Bioengineers recently did something incredible. During an AI search for Neanderthal proteins, they actually were able to “technically” bring some molecules back from the dead. Performing molecular de-extinction is not exactly an easy process.
To do this, the researchers applied computational methods to data about proteins from our modern humans along with our long-dead relatives/ancestors, the Neanderthals. They also included the Denisovans in this, considering the close relationship between the two others.
Doing this allowed the researchers to identify molecules that are able to kill disease-causing bacteria. Essentially, they were able to resurrect previously dead antibiotics. You can read their full research in the current issue of Cell Host & Microbe.
This is a massive discovery because it is likely we’ll be able to use this to create new antibiotics. Perhaps, we will be able to create things that can battle against infections far better than our current crop of antibiotics.
There are also some infections that standard antibiotics cannot really treat due to the bacteria being resistant to so many other antibiotics. Bringing back a long-gone version would be something this type of bacteria wouldn’t be able to defeat.
Taking A Trip To The Past
Cesar de la Fuente is the co-author of this study and a Bioengineer at the University of Pennsylvania. He had this to say about tackling current infections:
“We’re motivated by the notion of bringing back molecules from the past to address problems that we have today.”
We’ve had an issue when it comes to antibiotic development over the past few decades. While new antibiotics have been formed in that time, this has been slowing down heavily from the previous run of antibiotics that were coming out of laboratories.
Most of the antibiotics we see today have been on the market for 30+ years at this point. Yet antibiotic-resistant bacteria have been on the rise for years now, meaning a new form of treatment will be needed very soon.
Several organisms produce short protein subunits known as “peptides.” These have antimicrobial properties. A relative handful of these antimicrobial peptides are already in clinical use. Most of those have been isolated from bacteria as well.
The New…Old Antibiotic:
Of course, proteins from an extinct species could offer an untapped resource for antibiotic development. This is a realization that de la Fuente and his peers came to, funny enough, due to a movie franchise. He claimed:
“We started actually thinking about Jurassic Park.”
Rather than trying to bring back dinosaurs, however, the group asked…why not bring back molecules? That is exactly what they have done here.
To do that, they decided to do an AI search for Neanderthal proteins. Well, technically, they made an algorithm that could recognize human proteins, where they are known to be cut into peptides. To find them, the team refined the algorithm.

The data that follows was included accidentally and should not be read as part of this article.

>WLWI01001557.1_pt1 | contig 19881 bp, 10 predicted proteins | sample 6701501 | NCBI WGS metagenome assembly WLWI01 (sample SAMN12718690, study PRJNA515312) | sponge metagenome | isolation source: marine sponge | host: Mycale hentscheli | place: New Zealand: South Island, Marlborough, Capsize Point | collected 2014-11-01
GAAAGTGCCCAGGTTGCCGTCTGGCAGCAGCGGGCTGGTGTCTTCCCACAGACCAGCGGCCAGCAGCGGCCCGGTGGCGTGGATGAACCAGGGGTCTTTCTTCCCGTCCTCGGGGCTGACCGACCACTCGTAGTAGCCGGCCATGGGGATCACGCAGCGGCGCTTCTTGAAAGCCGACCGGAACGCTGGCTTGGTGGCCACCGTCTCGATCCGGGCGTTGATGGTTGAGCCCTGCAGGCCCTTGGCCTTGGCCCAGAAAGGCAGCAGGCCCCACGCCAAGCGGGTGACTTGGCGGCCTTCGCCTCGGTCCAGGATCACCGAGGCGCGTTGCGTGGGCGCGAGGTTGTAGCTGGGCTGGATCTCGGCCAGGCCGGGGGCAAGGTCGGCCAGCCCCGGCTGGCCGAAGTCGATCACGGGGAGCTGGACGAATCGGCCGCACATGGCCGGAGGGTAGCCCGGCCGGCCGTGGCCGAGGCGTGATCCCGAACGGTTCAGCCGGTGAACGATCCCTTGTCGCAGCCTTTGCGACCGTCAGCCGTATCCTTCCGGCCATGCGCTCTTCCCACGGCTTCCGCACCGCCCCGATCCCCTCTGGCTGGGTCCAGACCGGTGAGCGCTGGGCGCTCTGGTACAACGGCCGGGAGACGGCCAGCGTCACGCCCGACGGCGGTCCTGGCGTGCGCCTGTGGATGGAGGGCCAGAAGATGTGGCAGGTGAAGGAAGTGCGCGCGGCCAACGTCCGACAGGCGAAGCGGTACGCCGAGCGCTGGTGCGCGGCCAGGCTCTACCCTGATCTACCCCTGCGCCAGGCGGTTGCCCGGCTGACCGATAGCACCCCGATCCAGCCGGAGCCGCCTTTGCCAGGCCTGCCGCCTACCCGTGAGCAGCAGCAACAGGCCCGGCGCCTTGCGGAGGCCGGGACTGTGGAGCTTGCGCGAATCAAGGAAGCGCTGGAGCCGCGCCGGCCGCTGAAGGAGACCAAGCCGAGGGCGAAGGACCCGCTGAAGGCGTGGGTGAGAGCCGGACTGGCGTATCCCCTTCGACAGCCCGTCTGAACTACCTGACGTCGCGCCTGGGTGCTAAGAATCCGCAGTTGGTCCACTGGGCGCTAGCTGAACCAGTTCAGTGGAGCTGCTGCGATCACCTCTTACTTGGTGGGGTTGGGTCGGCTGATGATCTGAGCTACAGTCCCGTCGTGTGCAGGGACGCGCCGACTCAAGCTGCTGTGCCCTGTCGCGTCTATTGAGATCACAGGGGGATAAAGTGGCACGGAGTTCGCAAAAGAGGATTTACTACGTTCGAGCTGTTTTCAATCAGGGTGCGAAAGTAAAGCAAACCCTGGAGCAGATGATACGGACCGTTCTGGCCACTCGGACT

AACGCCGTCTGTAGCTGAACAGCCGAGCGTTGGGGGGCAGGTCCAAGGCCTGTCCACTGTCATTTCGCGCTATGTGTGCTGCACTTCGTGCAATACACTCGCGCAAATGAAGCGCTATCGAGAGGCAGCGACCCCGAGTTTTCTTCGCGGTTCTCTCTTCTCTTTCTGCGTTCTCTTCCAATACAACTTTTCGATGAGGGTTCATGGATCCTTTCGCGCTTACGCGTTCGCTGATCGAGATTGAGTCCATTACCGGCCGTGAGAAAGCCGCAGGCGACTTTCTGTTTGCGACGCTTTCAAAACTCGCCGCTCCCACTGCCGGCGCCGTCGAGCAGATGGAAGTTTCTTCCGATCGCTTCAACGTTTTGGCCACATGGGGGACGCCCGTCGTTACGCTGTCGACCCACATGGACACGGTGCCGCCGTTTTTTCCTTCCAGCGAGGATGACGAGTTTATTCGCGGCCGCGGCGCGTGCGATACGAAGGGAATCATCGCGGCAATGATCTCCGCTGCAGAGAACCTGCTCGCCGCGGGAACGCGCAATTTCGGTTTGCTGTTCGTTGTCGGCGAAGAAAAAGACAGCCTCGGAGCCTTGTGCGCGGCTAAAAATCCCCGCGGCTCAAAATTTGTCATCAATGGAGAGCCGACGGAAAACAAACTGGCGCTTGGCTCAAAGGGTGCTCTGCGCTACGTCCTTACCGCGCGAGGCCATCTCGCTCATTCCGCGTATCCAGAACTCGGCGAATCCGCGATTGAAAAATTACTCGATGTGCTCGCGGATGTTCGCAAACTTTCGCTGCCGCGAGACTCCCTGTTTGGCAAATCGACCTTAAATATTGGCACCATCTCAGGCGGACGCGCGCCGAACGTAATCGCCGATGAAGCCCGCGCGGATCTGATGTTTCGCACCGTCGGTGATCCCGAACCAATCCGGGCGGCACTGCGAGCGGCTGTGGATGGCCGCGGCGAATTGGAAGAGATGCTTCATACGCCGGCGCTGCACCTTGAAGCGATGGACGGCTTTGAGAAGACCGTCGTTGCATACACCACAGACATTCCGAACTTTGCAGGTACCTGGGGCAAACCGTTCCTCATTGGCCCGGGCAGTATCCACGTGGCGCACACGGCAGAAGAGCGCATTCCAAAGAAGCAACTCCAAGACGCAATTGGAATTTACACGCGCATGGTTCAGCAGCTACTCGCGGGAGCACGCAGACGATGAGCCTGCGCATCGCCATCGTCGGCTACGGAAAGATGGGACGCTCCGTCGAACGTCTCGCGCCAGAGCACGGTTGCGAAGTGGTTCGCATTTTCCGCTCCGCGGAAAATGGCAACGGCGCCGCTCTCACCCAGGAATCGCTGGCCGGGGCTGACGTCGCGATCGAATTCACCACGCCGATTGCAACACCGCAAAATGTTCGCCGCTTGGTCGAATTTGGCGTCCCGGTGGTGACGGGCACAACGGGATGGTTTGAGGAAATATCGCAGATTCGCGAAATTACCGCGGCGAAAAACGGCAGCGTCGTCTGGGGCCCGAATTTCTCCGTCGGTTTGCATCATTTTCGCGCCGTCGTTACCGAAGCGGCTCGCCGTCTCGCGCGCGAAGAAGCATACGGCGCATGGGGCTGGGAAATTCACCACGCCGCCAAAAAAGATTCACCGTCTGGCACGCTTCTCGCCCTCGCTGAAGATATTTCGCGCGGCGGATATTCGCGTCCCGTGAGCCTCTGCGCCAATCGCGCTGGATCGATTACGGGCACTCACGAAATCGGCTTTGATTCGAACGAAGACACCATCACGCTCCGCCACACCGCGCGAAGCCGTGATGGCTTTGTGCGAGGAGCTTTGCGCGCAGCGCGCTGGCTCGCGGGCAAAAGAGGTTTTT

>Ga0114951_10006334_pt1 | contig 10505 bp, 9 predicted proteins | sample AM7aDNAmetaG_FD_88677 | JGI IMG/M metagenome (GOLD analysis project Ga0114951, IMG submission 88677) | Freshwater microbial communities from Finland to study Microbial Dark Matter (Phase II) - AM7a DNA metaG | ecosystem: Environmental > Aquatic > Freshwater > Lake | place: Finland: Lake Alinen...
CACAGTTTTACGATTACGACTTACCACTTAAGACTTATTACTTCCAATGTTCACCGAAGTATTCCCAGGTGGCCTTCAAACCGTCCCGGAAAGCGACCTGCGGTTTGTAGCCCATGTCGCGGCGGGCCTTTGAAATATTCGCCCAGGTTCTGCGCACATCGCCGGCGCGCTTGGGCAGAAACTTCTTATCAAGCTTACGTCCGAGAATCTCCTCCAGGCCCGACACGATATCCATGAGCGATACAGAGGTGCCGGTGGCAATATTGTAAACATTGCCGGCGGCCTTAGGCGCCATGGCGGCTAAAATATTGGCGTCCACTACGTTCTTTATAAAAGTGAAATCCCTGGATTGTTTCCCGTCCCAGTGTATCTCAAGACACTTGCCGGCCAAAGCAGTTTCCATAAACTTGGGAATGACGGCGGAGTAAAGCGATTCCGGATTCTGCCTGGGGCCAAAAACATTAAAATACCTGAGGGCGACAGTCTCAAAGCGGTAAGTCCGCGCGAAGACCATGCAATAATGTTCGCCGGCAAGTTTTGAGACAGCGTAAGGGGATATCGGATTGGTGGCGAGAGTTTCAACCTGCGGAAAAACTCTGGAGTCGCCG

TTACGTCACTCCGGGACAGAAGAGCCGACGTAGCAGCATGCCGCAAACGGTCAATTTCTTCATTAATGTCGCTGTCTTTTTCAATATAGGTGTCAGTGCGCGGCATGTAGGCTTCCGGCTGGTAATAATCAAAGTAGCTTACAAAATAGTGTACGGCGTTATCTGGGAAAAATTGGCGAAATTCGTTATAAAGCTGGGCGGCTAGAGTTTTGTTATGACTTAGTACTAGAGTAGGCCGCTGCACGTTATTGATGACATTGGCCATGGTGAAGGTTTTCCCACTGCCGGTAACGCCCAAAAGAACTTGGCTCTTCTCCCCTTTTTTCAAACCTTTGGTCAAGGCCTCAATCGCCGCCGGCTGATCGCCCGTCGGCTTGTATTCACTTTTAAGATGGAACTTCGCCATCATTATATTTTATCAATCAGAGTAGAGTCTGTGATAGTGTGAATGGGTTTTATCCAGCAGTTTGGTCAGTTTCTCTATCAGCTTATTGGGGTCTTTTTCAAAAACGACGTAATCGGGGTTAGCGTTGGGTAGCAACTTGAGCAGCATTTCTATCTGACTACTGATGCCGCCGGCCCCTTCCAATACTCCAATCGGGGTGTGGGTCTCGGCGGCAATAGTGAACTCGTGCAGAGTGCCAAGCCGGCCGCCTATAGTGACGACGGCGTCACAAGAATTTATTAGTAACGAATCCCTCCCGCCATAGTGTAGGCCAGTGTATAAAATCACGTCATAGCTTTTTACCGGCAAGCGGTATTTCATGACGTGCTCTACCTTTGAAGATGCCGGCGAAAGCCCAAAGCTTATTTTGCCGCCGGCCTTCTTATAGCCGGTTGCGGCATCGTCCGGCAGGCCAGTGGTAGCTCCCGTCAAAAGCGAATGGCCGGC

They applied their algorithm to available protein sequences (maps of the amino acids in proteins). Where they specifically targeted Neanderthals, Denisovans, and Homo Sapiens. The research team then used these properties of antimicrobial peptides to predict which could be new peptides that might be capable of killing bacteria.
Interestingly, finding & testing drug candidates using artificial intelligence takes just a few weeks. In contrast, it could take three to six years to do this using older methods to discover just one, single, new antibiotic.
Ancient, Long-Gone Antibiotics
Researchers for the study tested dozens of different peptides. They checked each one to see if they could kill bacteria in laboratory dishes. When satisfied, they selected six potent peptides. Four of them are from Homo Sapiens, while one is from the Neanderthal & one is from Denisovans.
The team then gave these to mice that had been infected with Acinetobacter baumannii. This is the bacteria that has been the cause of hospital-borne infections in human beings.
All six of these bacteria halted the growth of A. baumannii which had been growing in the thigh muscle. However, none killed the bacteria. Five of the molecules killed bacteria growing in skin abscesses but it took a huge hit.
Chemical Biologist at Stanford University, Nathanael Gray, claimed that the doses used were “extremely high.” Which could have led to the issues they experienced.
Due to this, de la Fuente claimed that tweaking the most successful molecules could create more effective versions. Plus, altering algorithms could improve antimicrobial-peptide identification. Their initial AI search for Neanderthal proteins did seem to work, but refining this makes sense.
They are aiming to get fewer false positives. Plus, de la Fuente believes even though the algorithm used did not yield amazing molecules, the concept, and framework represent an entirely new avenue for thinking about drug discovery.
Meanwhile, Gray believes that “the big picture idea is interesting.”
However, until the algorithm can predict clinically relevant peptides with a much higher degree of success, Gray does not think that molecular de-extinction will have a huge impact on drug discovery.
Gray is ultimately correct here, because unless the stuff the team finds can work…what’s the point?